Buffalo Law Review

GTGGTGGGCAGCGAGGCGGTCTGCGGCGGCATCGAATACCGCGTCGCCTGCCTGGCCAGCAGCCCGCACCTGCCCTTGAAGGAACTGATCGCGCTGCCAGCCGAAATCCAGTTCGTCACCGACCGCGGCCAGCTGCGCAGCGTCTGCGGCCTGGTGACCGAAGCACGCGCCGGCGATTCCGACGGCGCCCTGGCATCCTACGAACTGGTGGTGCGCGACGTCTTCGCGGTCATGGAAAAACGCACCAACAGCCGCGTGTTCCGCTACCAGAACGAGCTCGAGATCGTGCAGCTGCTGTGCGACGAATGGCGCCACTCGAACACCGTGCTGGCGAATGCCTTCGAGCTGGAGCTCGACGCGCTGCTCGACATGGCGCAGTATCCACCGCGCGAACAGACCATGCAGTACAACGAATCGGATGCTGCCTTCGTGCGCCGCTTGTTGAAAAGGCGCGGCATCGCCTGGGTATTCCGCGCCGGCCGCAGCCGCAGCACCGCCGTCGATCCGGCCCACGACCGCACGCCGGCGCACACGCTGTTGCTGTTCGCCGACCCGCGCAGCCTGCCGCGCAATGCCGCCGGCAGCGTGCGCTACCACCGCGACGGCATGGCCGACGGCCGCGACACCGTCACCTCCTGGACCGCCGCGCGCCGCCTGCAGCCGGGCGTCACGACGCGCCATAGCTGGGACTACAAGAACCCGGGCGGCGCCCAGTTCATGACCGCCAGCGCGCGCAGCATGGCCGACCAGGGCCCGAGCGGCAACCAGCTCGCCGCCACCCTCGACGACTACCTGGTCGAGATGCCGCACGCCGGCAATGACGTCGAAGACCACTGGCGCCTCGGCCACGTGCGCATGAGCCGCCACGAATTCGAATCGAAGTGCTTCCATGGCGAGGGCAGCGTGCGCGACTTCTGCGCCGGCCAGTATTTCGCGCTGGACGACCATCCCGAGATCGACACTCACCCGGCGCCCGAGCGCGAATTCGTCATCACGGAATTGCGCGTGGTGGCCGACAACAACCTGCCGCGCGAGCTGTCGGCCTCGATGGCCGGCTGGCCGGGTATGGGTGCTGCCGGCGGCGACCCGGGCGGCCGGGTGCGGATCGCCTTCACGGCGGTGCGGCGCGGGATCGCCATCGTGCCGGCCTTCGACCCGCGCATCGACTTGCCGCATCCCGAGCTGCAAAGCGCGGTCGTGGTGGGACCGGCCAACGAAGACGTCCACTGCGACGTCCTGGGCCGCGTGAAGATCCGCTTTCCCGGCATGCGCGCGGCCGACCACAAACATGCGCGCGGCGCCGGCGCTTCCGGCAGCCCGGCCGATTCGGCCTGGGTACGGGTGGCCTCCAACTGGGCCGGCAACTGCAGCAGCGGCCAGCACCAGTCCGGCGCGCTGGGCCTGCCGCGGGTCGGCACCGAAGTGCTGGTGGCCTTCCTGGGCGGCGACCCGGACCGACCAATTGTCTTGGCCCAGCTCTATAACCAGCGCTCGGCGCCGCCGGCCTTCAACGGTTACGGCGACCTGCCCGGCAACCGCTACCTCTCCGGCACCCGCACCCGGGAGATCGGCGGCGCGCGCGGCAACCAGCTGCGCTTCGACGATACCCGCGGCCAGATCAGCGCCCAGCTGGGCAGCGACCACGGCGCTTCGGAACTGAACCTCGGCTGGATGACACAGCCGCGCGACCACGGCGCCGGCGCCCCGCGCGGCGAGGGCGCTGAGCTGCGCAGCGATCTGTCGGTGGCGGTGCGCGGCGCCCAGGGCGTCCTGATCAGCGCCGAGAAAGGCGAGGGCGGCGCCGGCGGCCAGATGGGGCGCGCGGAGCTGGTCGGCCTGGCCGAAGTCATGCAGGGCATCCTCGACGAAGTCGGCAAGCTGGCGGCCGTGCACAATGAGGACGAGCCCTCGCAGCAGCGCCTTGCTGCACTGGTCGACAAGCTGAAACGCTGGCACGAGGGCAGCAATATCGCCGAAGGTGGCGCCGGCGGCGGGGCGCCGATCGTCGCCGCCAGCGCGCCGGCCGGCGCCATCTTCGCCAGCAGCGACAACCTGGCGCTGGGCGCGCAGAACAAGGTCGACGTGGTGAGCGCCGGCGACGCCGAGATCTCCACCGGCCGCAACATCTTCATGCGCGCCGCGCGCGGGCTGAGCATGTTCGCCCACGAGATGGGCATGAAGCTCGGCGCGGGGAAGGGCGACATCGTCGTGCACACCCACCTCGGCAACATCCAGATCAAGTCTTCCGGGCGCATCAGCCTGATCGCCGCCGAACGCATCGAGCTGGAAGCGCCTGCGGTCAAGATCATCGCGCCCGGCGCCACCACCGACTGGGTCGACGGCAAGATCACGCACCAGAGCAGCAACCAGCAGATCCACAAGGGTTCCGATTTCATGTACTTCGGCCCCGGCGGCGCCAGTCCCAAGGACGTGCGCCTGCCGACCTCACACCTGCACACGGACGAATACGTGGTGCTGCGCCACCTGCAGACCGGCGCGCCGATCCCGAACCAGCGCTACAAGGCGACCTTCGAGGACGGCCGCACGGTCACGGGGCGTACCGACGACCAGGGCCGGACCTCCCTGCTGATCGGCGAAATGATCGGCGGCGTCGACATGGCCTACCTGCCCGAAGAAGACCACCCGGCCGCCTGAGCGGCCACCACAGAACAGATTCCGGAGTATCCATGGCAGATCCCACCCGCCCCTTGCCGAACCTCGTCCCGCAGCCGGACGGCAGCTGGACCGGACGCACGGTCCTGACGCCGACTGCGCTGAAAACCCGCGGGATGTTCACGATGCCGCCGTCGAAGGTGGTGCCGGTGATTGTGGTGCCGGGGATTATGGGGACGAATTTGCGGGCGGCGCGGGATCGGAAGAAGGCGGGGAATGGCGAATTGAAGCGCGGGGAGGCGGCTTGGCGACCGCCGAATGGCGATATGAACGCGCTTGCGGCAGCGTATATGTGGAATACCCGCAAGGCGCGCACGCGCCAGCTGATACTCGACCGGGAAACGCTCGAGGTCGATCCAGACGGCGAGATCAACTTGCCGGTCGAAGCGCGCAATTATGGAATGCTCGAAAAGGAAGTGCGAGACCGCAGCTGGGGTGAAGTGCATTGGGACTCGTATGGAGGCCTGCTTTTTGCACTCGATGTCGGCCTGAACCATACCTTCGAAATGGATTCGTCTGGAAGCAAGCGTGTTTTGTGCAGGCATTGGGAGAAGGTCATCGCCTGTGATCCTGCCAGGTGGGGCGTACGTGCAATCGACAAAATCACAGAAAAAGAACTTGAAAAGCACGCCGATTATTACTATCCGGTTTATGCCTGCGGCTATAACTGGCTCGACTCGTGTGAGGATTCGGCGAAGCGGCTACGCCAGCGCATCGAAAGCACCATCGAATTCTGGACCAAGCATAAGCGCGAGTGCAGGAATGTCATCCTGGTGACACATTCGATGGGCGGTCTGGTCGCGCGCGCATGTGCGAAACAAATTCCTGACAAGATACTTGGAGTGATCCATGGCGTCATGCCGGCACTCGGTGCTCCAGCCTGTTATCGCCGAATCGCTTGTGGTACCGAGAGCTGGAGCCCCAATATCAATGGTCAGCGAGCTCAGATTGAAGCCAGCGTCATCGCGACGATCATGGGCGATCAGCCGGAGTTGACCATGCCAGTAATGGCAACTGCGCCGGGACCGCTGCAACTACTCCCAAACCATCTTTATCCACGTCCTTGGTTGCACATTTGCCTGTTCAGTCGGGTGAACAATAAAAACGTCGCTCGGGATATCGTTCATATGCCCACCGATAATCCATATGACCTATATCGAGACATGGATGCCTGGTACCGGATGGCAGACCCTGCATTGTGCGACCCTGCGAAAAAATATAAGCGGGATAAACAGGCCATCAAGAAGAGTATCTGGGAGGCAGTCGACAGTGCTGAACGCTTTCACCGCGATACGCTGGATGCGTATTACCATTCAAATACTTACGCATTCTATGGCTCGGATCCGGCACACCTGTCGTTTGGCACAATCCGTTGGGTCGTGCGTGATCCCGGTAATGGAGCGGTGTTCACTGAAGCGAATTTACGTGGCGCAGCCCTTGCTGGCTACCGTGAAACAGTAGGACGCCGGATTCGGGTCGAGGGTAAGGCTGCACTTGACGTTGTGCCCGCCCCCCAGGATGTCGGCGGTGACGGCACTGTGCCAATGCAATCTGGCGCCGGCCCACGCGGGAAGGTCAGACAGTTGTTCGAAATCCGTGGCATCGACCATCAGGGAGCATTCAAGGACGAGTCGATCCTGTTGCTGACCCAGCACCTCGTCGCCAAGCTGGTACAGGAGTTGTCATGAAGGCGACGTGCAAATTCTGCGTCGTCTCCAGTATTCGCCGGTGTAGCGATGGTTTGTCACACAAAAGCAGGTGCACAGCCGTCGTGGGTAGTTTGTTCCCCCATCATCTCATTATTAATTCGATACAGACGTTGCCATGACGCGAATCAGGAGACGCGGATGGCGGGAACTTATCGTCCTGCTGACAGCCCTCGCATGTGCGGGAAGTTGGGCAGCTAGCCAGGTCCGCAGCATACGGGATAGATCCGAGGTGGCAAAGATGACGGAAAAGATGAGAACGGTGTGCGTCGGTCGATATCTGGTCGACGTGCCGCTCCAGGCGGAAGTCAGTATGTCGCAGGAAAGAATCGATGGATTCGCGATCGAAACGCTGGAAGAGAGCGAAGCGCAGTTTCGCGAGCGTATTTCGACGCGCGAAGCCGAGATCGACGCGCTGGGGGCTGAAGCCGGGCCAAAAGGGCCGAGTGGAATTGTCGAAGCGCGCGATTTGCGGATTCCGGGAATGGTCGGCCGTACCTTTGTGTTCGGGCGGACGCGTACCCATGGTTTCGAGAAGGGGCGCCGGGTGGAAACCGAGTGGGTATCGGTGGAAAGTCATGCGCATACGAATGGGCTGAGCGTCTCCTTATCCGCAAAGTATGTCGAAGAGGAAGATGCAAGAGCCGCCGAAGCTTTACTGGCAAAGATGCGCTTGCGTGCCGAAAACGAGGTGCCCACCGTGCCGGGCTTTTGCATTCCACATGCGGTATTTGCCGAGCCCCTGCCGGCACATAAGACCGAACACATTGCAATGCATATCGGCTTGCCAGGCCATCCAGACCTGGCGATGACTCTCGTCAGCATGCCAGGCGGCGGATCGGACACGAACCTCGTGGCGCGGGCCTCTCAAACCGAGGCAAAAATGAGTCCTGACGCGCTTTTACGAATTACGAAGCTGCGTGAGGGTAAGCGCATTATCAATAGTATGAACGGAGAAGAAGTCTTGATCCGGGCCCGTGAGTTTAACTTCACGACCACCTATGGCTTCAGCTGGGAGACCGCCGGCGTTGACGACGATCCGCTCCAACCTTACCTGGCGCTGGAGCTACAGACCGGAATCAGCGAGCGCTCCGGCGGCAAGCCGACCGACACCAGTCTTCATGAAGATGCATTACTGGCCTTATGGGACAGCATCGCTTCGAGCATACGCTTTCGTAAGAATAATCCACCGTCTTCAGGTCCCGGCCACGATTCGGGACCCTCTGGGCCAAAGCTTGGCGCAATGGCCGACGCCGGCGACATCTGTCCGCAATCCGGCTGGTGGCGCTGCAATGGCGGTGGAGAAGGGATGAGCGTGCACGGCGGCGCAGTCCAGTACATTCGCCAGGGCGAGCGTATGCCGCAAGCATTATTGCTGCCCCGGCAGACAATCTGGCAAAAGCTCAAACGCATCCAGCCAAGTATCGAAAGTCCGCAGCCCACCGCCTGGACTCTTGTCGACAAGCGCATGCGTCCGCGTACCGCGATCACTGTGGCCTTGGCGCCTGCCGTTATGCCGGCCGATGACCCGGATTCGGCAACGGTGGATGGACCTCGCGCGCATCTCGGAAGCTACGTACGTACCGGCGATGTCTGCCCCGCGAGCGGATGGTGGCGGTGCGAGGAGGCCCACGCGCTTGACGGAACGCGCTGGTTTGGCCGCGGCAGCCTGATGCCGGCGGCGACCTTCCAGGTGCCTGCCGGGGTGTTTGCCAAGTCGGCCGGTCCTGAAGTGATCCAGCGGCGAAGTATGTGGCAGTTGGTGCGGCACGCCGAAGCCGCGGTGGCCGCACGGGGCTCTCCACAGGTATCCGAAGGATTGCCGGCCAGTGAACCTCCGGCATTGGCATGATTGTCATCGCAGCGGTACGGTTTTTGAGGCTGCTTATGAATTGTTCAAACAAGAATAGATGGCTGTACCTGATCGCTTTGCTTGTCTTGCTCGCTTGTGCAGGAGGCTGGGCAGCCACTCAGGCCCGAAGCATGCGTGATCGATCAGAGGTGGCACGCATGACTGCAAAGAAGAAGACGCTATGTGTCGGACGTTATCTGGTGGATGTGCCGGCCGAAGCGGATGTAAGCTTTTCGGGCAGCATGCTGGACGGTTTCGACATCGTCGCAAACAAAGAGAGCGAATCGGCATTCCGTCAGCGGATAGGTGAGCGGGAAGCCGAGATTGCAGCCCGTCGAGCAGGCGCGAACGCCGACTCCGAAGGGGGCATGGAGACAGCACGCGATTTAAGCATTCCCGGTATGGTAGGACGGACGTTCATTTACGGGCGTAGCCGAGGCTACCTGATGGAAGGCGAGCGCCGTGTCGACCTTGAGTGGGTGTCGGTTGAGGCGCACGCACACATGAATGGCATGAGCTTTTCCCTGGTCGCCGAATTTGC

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The pharmaceutical and medical device industries aggressively market their wares to health care professionals, and the giving of gifts has become a central feature of this process. Most observers regard financial incentives tied to the use of specific therapeutic products as ethically impermissible, and various institutions have tried combating inappropriate gifts and payments to physicians: medical and industry groups adopted voluntary codes, federal agencies published advisory guidelines, and, most recently, state and federal legislatures enacted reporting laws. Self-regulation, threats of prosecution, and transparency initiatives have tempered the practice, but manufacturers continue to find clever ways of purchasing the loyalty of prescribers. Fairly minor modifications in tort doctrine might help to discourage such payments. Courts could include potential conflicts of interest as material information that health care professionals must reveal when securing consent from their patients, but expanding the duties of drug and device manufacturers to convey warnings directly to patients offers a more promising way to curb gift giving. The prospect of having to communicate complex risk information to laypersons might make companies think twice before lavishing gifts and payments on physicians, which in turn would help to ensure that those “learned intermediaries” continue to serve the best interests of their patients.